An important public health strategy during the COVID-19 pandemic was the protection of people at risk of severe progressions of an infection; namely, older people and people with pre-existing conditions.
To improve public health communication, it is vital to understand, which sociodemographic and psychological factors drive older people’s acceptance of and compliance with public health measures.
This goal was pursued in this three-wave longitudinal online study with older adults, collected between March and June during the COVID-19 pandemic in 2020 (N = 327; first and second wave during the national lockdown; third wave: after the lifting of most lockdown measures).
The results show that overall acceptance of and adherence to the public health measures were high among older adults and even more so for people with pre-existing conditions (e.g., cancer, type II diabetes). However, some infringements of the measures were observed, and the longitudinal analyses suggest that increases in social trust positively influenced acceptance of measures over time, while trivialising beliefs and health fears impacted older adults’ compliance with protective measures over time.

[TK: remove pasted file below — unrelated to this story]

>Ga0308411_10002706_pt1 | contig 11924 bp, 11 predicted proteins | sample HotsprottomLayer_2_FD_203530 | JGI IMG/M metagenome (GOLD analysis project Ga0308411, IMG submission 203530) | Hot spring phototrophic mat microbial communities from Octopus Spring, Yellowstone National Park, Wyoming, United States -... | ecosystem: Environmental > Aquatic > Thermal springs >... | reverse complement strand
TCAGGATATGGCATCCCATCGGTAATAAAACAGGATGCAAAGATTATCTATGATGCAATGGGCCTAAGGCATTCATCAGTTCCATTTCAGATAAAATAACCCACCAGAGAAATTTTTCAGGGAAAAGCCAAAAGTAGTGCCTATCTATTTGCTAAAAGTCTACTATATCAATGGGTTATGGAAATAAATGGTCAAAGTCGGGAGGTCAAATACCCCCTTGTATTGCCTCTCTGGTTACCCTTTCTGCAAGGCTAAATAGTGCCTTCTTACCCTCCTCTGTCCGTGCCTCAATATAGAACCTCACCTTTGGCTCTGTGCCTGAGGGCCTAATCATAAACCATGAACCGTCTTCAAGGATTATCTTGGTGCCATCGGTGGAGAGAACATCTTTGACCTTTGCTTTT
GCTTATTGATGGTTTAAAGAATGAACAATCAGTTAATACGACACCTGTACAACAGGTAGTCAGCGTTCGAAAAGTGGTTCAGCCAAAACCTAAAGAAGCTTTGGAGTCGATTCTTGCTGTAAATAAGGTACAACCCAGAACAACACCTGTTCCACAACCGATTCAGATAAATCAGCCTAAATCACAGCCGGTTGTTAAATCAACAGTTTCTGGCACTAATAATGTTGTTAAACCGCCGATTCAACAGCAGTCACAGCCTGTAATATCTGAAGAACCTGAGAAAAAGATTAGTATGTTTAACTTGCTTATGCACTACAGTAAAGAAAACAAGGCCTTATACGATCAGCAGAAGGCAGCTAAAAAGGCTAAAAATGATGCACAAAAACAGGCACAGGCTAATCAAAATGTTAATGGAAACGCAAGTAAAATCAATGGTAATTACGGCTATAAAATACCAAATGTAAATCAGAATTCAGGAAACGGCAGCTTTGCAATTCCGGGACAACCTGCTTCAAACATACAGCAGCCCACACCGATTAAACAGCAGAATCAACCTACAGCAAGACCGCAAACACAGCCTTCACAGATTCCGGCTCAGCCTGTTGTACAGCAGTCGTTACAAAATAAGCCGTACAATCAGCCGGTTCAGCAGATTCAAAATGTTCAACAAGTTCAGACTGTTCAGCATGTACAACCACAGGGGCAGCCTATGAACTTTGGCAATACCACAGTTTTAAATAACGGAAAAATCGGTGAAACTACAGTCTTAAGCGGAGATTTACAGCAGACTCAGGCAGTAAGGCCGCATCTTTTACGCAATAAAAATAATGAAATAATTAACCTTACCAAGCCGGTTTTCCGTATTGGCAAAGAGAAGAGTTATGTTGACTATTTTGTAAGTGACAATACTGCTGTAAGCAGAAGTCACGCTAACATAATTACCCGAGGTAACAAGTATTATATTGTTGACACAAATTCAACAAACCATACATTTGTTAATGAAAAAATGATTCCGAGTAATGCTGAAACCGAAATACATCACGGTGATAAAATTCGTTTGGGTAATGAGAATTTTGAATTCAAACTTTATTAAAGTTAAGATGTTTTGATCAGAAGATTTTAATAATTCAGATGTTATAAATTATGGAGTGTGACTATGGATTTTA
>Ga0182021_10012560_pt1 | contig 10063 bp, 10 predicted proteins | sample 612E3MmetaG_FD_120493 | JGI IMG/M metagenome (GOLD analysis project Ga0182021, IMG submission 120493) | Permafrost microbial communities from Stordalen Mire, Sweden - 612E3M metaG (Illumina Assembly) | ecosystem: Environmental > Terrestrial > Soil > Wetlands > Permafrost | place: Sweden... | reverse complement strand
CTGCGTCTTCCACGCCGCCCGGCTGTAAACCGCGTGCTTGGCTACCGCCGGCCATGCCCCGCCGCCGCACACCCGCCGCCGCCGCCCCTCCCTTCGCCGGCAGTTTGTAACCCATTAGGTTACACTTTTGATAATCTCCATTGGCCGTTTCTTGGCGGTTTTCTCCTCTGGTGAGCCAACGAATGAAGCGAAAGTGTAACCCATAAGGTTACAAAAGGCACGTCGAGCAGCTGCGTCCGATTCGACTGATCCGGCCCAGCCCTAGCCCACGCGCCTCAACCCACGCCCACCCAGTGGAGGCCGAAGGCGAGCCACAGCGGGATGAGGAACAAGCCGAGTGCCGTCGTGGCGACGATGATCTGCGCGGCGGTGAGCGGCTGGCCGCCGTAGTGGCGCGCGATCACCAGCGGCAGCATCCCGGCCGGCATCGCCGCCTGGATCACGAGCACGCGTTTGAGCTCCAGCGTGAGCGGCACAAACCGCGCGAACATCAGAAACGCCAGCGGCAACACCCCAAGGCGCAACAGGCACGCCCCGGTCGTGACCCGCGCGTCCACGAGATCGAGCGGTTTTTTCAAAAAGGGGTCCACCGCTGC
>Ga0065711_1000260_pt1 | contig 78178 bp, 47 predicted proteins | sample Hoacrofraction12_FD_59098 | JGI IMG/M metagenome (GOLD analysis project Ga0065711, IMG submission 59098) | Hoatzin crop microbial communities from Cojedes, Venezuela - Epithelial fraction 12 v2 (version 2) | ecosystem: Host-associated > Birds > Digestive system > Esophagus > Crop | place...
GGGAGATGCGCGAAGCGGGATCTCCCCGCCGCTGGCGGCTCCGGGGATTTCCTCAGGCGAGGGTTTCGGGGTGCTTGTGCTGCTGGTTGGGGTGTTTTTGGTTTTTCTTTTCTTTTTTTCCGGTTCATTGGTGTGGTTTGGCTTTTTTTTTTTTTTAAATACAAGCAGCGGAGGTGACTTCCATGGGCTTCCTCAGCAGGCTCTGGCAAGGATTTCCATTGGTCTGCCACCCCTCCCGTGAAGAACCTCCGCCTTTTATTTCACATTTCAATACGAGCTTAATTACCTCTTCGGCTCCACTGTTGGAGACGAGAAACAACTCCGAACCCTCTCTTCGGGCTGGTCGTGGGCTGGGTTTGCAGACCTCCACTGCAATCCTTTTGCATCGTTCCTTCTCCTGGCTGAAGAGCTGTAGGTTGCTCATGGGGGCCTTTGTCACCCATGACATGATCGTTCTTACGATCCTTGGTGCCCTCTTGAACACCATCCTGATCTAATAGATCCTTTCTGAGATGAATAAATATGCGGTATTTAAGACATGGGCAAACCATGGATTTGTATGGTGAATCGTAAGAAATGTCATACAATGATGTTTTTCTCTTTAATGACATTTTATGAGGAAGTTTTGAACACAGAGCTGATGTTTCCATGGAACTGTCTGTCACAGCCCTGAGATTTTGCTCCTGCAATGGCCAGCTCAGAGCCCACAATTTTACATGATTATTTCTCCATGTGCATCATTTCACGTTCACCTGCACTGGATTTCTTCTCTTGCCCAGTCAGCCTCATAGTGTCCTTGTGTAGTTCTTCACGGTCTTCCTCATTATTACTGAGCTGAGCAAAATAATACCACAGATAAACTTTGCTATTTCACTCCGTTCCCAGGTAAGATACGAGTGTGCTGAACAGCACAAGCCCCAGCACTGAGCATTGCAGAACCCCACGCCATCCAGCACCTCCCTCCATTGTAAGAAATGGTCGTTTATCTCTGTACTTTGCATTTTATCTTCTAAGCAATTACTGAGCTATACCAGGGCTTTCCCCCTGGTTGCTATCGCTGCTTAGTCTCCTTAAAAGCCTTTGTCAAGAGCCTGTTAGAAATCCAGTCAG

This study offers insights into the behavioural responses of older adults to an ongoing threat and the associated uncertainty that is part of public communication about the pandemic and protective measures.

Copyright © 2021 The Author(s). Published by Elsevier Ltd.. All rights reserved.